For a price time series p(t), discrete with a time increment dt, a logarithmic return variable is
x(t|dt) = log(p(t)/p(t-dt))
where dt is the time increment separating adjacent points in the time series.
This variable has several advantages. It is additive: the return of the entire series is the sum of the returns comprising the series:
x(tn|tn-t1) = x(t2|dt) + … + x(tn|dt),
dt = (tn-t1)/(n-1)
Non-negativity of the price is “built in” — especially useful when simulating artificial time series.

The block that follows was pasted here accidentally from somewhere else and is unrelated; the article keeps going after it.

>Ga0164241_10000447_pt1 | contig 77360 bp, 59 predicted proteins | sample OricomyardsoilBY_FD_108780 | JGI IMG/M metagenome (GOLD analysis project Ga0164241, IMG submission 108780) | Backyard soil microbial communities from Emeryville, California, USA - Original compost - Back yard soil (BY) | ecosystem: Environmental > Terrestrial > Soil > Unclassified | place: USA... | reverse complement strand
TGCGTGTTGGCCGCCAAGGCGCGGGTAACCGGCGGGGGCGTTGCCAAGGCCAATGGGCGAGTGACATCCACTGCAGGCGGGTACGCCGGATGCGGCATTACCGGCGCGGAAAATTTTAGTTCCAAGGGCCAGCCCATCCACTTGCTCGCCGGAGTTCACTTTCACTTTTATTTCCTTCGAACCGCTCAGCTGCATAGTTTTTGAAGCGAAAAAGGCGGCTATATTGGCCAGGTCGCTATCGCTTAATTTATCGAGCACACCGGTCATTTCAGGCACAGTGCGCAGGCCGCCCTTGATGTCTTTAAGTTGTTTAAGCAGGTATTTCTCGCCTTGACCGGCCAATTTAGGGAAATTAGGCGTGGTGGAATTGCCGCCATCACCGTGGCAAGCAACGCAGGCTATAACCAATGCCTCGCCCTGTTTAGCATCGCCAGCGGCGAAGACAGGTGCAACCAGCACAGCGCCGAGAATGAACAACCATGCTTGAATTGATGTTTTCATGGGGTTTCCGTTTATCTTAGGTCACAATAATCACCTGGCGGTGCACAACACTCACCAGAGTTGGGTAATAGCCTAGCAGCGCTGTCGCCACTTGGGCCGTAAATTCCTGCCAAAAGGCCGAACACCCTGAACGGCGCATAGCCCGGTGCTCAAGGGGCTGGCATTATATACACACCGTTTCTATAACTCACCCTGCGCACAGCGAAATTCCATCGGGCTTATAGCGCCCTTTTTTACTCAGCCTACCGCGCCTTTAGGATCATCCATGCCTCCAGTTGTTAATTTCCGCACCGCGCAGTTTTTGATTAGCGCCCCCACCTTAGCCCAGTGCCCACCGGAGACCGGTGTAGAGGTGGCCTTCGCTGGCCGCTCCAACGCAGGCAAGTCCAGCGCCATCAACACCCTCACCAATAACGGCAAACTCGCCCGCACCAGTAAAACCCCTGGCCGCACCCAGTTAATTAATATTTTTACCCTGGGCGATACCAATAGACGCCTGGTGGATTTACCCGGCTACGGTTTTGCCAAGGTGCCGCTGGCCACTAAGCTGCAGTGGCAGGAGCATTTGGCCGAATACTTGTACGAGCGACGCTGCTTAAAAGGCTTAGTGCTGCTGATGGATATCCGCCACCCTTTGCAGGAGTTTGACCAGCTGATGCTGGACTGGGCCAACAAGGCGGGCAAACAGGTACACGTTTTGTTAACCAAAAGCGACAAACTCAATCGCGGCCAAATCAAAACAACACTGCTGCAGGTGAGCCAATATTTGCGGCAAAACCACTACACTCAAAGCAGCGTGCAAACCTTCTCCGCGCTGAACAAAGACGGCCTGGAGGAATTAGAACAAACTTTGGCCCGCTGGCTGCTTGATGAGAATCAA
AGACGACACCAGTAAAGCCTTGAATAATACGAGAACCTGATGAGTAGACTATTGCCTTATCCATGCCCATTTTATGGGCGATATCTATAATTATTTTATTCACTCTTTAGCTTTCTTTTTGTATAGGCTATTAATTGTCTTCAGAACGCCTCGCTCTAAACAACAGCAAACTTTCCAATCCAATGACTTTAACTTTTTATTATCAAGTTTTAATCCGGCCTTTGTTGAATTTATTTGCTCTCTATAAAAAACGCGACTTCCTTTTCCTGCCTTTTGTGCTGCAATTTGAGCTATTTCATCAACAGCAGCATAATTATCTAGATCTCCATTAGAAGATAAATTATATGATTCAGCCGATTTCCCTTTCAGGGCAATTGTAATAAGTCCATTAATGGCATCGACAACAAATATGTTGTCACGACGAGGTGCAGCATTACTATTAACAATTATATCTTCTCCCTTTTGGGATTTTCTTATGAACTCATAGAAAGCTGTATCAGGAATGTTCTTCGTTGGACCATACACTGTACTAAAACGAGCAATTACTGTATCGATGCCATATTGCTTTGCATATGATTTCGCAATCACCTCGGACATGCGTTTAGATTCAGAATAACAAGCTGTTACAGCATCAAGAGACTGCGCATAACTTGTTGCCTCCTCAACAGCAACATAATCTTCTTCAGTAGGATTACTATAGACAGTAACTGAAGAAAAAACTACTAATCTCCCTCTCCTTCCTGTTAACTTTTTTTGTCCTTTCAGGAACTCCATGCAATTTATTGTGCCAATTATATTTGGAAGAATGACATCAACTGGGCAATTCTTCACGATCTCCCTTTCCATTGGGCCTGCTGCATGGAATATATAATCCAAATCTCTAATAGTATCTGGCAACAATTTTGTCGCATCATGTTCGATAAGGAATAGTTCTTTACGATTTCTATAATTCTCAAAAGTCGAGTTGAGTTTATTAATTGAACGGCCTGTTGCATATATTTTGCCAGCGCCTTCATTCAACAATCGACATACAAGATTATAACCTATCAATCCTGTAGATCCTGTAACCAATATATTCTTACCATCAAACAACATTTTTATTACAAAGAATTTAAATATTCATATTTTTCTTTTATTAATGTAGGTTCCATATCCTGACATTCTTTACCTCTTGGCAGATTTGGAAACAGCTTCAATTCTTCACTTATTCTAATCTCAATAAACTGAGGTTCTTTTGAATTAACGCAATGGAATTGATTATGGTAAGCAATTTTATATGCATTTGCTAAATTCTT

When used in the correlation analysis, logarithmic returns (as do ordinary returns p(t)/p(t-dt)) eliminate one trivial source of non-stationarity of the correlation functions which is the possible long time-scale trend in the time dependence of the price. Long-term absolute level of the price is almost irrelevant to a forex trader, what matters is relative movements.
Finally, the moments of the logarithmic returns may converge better than they would for the ordinary returns — although, notably, Mandelbrot postulated that the variance of this variable would be infinite.